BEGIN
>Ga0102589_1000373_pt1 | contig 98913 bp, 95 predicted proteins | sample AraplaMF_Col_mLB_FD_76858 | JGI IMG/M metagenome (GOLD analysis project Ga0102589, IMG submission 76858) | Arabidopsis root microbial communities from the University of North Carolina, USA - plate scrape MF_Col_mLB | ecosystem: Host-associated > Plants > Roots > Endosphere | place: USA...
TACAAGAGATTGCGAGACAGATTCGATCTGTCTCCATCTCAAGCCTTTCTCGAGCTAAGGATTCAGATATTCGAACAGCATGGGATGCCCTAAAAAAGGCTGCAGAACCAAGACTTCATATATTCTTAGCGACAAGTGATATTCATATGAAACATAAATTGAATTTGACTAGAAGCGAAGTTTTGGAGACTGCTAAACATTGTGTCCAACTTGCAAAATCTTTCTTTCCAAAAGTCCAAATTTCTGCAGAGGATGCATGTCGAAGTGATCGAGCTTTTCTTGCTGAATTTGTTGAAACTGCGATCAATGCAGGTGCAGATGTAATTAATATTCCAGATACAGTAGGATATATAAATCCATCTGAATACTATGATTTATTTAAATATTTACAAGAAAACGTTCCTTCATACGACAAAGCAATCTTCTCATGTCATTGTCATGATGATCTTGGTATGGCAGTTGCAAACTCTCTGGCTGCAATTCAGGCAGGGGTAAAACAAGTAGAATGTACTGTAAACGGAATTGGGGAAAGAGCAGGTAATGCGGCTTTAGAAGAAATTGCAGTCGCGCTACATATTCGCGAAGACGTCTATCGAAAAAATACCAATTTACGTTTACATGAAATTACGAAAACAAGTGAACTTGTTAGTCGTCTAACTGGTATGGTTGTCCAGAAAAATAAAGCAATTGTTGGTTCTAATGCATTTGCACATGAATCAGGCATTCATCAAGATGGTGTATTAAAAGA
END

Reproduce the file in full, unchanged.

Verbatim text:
>Ga0102589_1000373_pt1 | contig 98913 bp, 95 predicted proteins | sample AraplaMF_Col_mLB_FD_76858 | JGI IMG/M metagenome (GOLD analysis project Ga0102589, IMG submission 76858) | Arabidopsis root microbial communities from the University of North Carolina, USA - plate scrape MF_Col_mLB | ecosystem: Host-associated > Plants > Roots > Endosphere | place: USA...
TACAAGAGATTGCGAGACAGATTCGATCTGTCTCCATCTCAAGCCTTTCTCGAGCTAAGGATTCAGATATTCGAACAGCATGGGATGCCCTAAAAAAGGCTGCAGAACCAAGACTTCATATATTCTTAGCGACAAGTGATATTCATATGAAACATAAATTGAATTTGACTAGAAGCGAAGTTTTGGAGACTGCTAAACATTGTGTCCAACTTGCAAAATCTTTCTTTCCAAAAGTCCAAATTTCTGCAGAGGATGCATGTCGAAGTGATCGAGCTTTTCTTGCTGAATTTGTTGAAACTGCGATCAATGCAGGTGCAGATGTAATTAATATTCCAGATACAGTAGGATATATAAATCCATCTGAATACTATGATTTATTTAAATATTTACAAGAAAACGTTCCTTCATACGACAAAGCAATCTTCTCATGTCATTGTCATGATGATCTTGGTATGGCAGTTGCAAACTCTCTGGCTGCAATTCAGGCAGGGGTAAAACAAGTAGAATGTACTGTAAACGGAATTGGGGAAAGAGCAGGTAATGCGGCTTTAGAAGAAATTGCAGTCGCGCTACATATTCGCGAAGACGTCTATCGAAAAAATACCAATTTACGTTTACATGAAATTACGAAAACAAGTGAACTTGTTAGTCGTCTAACTGGTATGGTTGTCCAGAAAAATAAAGCAATTGTTGGTTCTAATGCATTTGCACATGAATCAGGCATTCATCAAGATGGTGTATTAAAAGA